Basic gameplay in arcade mode remains the same as in the campaign, although certain new rules take effect. There are a total of sixteen stages in arcade mode, although only seven can be played in one playthrough due to branching mission paths. The player begins each stage with a set amount of time and a target number of enemy units that must be destroyed. The player must destroy the specified number of enemies before time expires in order to advance to the next stage. Although the player begins with a limited amount of time, each target the player destroys adds time to the clock and also awards the player a set number of points. The player's weaponry is more restricted in arcade mode than during the campaign; although destroying certain marked targets replenishes the player's stock of weaponry, the player can still end up without any if they waste too much ordnance.
Ace Combat 5: The Unsung War takes place in the year 2010. According to the game's backstory, war had previously broken out in the game world in 1995, fifteen years prior to the events of the game. In this war, detailed in the game's prequel Ace Combat Zero: The Belkan War, the bellicose nation of Belka aggressively attacked its neighboring countries in an expansionist manner. The war turned against Belka, however, and the nation faced defeat under the combined forces of the superpowers Osea and Yuktobania, along with other nations. In response, Belka set off seven nuclear weapons on its own cities in order to stave off the advancing enemy. Following this catastrophe, the opposing nations vowed to disarm. In the war's aftermath, the former state of South Belka became a protectorate of the Osean Federation, although Belkan citizens remained hostile to Osean occupation.
The player character is a member of an Osean Air Force squadron stationed on Sand Island, located on the ocean which separates Osea and Yuktobania. Although initially thought of as an island isolated from civilization, Sand Island serves as a front line during the events of Ace Combat 5 after the "fragile peace" established between Osea and Yuktobania during the previous war comes to an end.
The player character is an Osean fighter pilot known by the callsign "Blaze", and known alternatively by one of his comrades as "Kid". The player's tough squadron mates throughout most of the game include Kei Nagase ("Edge"), a female pilot with an interest in the Demon of Razgriz legends; Alvin H. Davenport ("Chopper"), a brash and talkative pilot; and Hans Grimm ("Archer"), a rookie pilot unsure of his flying skills. They collectively form a fighter squadron known alternatively as Wardog Squadron or Sand Island Squadron. As of the beginning of the game they are still pilots-in-training (nuggets), under the command of Captain Jack Bartlett ("Heartbreak One"). Bartlett had previously seen conflict in the earlier Belkan War, and during the time had formed a relationship with a female Recon Major in the Yuktobanian army, Nastasya Vasilievna Obertas.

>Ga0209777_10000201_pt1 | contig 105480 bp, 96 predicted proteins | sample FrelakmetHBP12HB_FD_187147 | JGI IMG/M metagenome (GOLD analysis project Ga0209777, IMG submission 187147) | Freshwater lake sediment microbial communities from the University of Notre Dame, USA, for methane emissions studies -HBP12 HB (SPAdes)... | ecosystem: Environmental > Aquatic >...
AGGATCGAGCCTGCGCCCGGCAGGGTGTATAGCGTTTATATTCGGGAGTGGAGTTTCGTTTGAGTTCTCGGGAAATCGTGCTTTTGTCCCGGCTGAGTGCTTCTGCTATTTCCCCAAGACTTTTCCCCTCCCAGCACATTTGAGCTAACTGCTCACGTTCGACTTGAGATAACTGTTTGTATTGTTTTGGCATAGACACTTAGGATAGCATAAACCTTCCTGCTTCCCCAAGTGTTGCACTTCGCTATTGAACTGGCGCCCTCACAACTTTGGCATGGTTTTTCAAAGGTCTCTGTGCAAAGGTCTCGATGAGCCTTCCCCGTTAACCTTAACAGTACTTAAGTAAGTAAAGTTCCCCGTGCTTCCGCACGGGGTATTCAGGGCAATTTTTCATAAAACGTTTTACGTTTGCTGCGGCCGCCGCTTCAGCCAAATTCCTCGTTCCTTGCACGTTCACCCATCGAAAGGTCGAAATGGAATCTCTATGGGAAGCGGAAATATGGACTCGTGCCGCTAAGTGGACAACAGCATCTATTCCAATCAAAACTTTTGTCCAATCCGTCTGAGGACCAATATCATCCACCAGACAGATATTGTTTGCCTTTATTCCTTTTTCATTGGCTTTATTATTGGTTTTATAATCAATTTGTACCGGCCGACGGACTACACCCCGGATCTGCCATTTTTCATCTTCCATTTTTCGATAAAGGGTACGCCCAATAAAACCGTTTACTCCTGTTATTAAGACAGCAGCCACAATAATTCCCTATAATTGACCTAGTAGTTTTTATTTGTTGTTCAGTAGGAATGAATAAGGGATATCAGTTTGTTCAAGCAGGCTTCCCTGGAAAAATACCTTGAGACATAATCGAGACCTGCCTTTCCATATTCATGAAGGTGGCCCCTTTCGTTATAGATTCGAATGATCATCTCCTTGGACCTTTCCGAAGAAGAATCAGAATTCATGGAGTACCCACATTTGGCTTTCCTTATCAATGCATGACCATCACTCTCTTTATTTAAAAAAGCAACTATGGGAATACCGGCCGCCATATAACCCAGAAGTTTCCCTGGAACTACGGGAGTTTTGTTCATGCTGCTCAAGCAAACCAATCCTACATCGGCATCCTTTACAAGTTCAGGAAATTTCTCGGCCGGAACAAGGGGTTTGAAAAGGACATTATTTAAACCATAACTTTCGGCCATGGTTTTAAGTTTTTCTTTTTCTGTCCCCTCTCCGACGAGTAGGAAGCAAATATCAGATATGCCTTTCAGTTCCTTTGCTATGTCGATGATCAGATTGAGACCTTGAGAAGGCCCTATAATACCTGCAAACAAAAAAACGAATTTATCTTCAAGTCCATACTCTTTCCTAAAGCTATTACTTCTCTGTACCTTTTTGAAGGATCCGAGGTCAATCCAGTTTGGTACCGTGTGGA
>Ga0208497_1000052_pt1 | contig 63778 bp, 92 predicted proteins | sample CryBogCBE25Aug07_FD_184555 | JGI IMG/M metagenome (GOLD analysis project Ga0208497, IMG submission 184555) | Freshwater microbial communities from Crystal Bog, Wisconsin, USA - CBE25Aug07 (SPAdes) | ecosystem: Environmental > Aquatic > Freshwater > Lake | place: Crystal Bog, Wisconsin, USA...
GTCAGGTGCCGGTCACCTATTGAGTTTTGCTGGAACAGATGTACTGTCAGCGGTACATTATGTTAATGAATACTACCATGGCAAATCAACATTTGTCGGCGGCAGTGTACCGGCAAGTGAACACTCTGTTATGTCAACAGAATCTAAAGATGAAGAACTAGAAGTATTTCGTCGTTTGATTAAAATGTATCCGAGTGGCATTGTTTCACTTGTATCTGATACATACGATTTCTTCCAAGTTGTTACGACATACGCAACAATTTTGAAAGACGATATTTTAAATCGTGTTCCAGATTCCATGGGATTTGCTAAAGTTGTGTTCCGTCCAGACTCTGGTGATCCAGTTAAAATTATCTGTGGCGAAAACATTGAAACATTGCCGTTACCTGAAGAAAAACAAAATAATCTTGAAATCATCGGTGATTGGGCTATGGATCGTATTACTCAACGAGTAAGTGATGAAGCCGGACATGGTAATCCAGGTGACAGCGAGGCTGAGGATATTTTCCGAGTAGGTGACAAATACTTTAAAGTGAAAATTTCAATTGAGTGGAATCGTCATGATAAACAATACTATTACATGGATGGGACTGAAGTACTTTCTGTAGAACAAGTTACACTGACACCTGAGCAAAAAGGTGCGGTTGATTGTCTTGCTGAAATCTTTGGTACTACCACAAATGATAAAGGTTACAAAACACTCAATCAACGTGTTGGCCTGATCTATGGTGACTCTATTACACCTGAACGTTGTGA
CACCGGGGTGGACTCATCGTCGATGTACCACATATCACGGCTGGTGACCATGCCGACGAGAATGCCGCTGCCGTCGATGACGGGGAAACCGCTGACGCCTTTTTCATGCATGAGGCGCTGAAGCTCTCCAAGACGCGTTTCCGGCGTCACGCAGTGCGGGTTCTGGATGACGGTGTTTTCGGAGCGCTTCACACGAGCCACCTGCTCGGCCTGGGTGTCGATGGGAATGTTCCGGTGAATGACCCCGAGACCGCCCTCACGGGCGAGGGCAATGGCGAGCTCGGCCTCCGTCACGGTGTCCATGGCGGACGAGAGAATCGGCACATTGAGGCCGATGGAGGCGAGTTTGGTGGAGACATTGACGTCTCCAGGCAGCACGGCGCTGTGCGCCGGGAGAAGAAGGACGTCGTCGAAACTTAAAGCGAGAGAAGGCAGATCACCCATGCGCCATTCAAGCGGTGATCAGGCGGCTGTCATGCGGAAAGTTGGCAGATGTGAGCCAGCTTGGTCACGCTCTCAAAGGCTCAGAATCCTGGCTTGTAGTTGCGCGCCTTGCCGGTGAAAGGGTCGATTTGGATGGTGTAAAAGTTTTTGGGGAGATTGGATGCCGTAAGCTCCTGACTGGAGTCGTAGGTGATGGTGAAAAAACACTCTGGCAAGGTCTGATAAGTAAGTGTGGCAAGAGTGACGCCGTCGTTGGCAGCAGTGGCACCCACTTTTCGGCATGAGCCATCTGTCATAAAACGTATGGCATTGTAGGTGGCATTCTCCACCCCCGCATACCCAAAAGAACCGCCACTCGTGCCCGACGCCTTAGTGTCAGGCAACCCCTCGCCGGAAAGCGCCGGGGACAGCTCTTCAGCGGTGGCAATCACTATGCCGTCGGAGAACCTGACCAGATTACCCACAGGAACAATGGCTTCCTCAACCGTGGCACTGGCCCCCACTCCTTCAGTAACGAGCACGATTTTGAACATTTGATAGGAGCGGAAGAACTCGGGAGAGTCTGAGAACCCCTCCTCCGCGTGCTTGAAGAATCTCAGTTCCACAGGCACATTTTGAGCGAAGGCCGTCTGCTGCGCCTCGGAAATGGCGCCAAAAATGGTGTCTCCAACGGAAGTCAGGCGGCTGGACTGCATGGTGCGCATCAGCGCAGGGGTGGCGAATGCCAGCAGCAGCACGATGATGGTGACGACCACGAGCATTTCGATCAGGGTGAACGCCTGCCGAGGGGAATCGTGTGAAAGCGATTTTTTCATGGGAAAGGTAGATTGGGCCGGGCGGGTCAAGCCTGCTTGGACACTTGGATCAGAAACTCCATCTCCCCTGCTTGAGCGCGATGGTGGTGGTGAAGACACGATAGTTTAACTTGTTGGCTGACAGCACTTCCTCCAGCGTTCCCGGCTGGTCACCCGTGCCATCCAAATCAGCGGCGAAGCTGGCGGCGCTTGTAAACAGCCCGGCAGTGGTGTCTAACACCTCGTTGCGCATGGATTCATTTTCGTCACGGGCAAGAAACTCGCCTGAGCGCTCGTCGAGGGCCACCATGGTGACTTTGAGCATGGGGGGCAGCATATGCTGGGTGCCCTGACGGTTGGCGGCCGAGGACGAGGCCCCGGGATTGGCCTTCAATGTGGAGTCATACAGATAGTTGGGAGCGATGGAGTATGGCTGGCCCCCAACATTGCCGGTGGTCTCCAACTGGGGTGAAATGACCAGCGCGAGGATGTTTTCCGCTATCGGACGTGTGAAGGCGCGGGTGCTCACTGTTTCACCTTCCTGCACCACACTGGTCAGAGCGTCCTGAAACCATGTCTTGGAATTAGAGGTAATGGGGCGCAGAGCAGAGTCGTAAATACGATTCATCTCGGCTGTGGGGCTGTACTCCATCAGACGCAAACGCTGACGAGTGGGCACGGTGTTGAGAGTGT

The game also features a cast of secondary characters. Albert Genette is a freelance reporter on assignment to cover the Sand Island Squadron; he narrates much of the game's story. Captain Marcus Snow ("Swordsman") is a pilot on board the Osean aircraft carrier Kestrel, which is commanded by Captain Nicholas Andersen, a sea-worn veteran commander. Peter N. Beagle ("Pops") is the Wardog squadron's mechanic. Pops is a former Belkan pilot (actual name, Col. Wolfgang Huckebein) who during the previous war had been assigned the task of dropping a nuclear warhead on a Belkan city. He instead went AWOL and defected to Osean forces, at which time Bartlett found him and arranged a cover story protecting him from reprisal by both Osean and Belkan forces. Captain Allen C. Hamilton serves as the Sand Island Base Adjutant Commander, but in truth, he is a co-conspirator with the Belkans who trained under the antagonist "8492nd Squadron." Hamilton answers to base commander Colonel Orson Perrault, a portly and pompous Osean Air Force veteran who is blinded by Hamilton's influence over his decisions. The 48th President of the Osean Federation is Vincent Harling, a calm-natured pragmatist who struggles to restore the peace at the beginning of the war, but is later captured by the Belkans and kept out of the way as a threat to the Belkans' plans to play off the superpowers against each other.